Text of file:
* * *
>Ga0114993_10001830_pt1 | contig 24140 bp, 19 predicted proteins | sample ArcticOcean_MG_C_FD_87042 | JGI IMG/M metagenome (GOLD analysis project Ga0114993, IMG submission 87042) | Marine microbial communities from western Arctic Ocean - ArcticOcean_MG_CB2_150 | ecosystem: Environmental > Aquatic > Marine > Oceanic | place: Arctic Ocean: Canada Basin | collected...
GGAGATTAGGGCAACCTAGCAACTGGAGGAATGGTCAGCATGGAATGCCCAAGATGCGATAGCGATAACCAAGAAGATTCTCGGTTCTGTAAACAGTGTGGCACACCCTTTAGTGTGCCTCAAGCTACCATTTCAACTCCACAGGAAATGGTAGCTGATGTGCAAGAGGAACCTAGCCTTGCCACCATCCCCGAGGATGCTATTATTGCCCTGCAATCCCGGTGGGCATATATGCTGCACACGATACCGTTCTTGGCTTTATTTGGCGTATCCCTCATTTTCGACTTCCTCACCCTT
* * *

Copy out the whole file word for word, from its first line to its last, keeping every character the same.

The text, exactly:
>Ga0114993_10001830_pt1 | contig 24140 bp, 19 predicted proteins | sample ArcticOcean_MG_C_FD_87042 | JGI IMG/M metagenome (GOLD analysis project Ga0114993, IMG submission 87042) | Marine microbial communities from western Arctic Ocean - ArcticOcean_MG_CB2_150 | ecosystem: Environmental > Aquatic > Marine > Oceanic | place: Arctic Ocean: Canada Basin | collected...
GGAGATTAGGGCAACCTAGCAACTGGAGGAATGGTCAGCATGGAATGCCCAAGATGCGATAGCGATAACCAAGAAGATTCTCGGTTCTGTAAACAGTGTGGCACACCCTTTAGTGTGCCTCAAGCTACCATTTCAACTCCACAGGAAATGGTAGCTGATGTGCAAGAGGAACCTAGCCTTGCCACCATCCCCGAGGATGCTATTATTGCCCTGCAATCCCGGTGGGCATATATGCTGCACACGATACCGTTCTTGGCTTTATTTGGCGTATCCCTCATTTTCGACTTCCTCACCCTT